A Massachusetts health insurance company is trying a health care experiment: Will members be willing to stick to certain hospitals and health care providers if they can save themselves (and the insurance company) some money? Will patients steer clear of more expensive health care facilities if the insurer refuses to provide as much coverage as it does for less expensive facilities?
Blue Cross Blue Shield of Massachusetts (BCBSMA) suspects the answer to those questions is "yes" -- and has developed a new plan called the Hospital Choice Cost-Share plan.
How the plan works
BCBSMA claims its Hospital Choice Cost-Share option provides an average annual premium savings of about 5 percent. It also offers incentives for members to seek care at hospitals that the health insurance company has determined provide the most cost-effective care, according to BCBSMA.
Hospital Choice Cost-Share enrollees will pay discounted co-payments if they receive care from one of BCBSMA's 53 "high value" hospitals or an independent center. If patients go to one of the 15 "high cost" hospitals in BCBSMA's network, however, they will pay certain penalties in exchange for coverage.
Policyholders still will pay a lower premium if they opt for care at a high-cost hospital, but they will pay a higher co-payment in some cases. For instance, inpatient treatment at a high-cost hospital will mean a $1,500 co-pay. The same service at an in-network hospital will be $500. Other co-pay differences include:
- Outpatient hospital day surgery: $250 under the new plan, $1,250 at a high-cost hospital.
- High-tech radiology: $50 under the new plan, $500 at a high-cost hospital.
- Laboratory: Zero under the new plan, $35 at a high-cost hospital.
- X-rays and other imaging: Zero under the new plan, $100 at a high-cost hospital.
- Physical, occupational or speech therapies: $35 under the new plan, $70 at a high-cost hospital.
This cost structure does not apply to emergency care, however.
If certain hospitals are charging more for care, could it mean that the care they provide is better? And what if BCBSMA is using this plan to simply encourage patients to use hospitals that provide cheaper, low-quality care? This does not seem to be the case, according to a January 2010 report by the Massachusetts Office of Attorney General, which said it could not find a link between the quality of care and higher prices. Instead, vast difference in prices among hospitals in the same state results from the bargaining they do with health insurance companies.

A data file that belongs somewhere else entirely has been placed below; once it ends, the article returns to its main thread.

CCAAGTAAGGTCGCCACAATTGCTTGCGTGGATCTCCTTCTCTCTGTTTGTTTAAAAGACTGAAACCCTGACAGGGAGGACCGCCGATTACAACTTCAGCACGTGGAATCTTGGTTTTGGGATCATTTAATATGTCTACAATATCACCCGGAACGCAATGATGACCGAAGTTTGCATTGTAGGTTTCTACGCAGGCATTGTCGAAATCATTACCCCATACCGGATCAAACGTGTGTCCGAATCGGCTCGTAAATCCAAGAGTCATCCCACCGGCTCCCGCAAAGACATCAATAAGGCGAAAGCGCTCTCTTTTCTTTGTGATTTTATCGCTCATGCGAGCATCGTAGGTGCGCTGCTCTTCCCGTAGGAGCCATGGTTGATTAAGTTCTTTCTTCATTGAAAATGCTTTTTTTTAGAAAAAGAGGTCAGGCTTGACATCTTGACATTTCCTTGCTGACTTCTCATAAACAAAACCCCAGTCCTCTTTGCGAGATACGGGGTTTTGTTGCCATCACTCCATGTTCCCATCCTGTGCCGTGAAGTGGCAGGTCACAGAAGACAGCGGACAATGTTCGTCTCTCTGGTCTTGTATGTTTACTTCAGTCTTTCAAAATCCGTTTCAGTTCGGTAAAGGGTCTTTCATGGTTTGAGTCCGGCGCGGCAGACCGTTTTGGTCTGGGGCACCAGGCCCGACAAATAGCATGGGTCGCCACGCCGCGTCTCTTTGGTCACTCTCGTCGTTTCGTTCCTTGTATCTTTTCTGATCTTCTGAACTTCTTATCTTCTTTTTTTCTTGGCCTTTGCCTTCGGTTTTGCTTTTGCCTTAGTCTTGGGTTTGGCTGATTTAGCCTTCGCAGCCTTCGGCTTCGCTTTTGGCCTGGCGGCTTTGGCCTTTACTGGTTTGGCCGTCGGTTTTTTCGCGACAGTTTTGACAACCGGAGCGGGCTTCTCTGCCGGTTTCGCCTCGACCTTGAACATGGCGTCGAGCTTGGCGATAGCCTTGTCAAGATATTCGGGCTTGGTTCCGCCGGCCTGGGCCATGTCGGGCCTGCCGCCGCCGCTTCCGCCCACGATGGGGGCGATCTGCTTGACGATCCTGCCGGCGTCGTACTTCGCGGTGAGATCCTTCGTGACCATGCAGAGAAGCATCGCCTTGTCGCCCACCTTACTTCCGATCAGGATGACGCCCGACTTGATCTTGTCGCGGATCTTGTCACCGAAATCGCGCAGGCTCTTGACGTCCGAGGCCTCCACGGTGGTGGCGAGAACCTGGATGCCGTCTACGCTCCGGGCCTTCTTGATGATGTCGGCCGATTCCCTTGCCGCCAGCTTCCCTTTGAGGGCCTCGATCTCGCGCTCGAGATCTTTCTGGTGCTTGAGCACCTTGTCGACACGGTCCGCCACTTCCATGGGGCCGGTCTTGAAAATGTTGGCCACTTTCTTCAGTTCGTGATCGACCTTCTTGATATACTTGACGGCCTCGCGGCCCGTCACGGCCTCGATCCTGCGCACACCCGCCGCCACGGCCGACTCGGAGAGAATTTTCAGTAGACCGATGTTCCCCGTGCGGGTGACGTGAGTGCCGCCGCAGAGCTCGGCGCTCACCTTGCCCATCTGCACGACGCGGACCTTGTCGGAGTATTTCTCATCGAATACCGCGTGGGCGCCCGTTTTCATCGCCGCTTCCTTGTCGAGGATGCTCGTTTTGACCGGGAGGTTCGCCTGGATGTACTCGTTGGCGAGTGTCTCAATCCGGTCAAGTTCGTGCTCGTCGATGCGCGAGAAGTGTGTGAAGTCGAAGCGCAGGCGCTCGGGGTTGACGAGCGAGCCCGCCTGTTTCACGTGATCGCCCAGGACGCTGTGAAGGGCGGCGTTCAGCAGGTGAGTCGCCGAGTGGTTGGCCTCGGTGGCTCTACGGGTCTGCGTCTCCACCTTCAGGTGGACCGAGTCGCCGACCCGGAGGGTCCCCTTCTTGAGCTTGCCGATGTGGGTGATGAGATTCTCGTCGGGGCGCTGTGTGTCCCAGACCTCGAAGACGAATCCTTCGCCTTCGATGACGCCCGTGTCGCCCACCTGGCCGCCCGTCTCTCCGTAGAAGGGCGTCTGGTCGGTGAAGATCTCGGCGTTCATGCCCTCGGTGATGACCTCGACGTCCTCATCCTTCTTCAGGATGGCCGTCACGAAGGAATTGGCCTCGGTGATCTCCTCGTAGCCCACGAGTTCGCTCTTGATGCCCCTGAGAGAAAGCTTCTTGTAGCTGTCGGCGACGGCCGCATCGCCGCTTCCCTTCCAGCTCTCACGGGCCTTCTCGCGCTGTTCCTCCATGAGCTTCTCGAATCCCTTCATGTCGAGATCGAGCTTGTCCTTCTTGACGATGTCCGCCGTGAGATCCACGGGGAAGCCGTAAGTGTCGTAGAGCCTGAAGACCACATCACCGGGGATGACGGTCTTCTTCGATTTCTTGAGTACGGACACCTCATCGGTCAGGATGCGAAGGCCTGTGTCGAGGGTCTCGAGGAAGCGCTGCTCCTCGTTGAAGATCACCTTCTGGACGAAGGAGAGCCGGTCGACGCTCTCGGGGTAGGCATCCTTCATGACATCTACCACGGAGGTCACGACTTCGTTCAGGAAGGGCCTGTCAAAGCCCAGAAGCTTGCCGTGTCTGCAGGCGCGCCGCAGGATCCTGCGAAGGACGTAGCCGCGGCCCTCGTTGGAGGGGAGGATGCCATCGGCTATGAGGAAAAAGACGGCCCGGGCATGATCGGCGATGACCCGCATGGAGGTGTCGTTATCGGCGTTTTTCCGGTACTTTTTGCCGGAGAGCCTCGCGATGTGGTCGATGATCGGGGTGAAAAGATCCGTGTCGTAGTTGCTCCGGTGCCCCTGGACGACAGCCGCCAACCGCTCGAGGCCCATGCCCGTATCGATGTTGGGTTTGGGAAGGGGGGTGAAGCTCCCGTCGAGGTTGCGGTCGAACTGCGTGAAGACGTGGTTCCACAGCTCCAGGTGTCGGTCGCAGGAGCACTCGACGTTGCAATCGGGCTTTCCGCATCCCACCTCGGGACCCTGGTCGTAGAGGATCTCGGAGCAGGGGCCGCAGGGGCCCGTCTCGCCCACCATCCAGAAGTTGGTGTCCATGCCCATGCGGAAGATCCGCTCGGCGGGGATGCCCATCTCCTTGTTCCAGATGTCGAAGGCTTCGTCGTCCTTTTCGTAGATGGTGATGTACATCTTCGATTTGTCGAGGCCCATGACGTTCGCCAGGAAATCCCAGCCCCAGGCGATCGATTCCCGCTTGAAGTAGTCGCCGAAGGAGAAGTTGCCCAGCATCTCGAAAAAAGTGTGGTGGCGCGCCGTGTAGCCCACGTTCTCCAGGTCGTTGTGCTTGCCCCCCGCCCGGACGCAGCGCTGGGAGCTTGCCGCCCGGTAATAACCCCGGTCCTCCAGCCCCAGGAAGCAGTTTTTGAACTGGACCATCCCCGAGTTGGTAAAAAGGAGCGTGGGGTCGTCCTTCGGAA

According to BCBSMA, all hospitals in both the high-value and high-cost categories adhere to nationally accepted quality standards.
According to the Kaiser Family Foundation, the average annual premiums for employer-sponsored health insurance in 2010 were $5,049 for single coverage and $13,770 for family coverage. And covered workers on average contribute 19 percent of the total premium for single coverage and 30 percent for family coverage, the company says.
As a result, according to Kaiser, quality health care is moving beyond the reach of many Americans. Health care costs are spiraling out of control, and the economic downturn and rising federal deficit are straining the health care system.
According to BCBSMA, its cost-share plan will lower costs for employers and individuals alike. By excluding pricier hospitals, the insurer has found a way to cut costs. Plus, with a 5 percent annual savings, those enrolled in the Hospital Choice Cost-Share plan can get health insurance premium discounts while having an incentive to cooperate with BCBSMA in using cost-effective care. However, members who already have providers in the high-cost category either will have to switch providers or pay more out-of-pocket costs.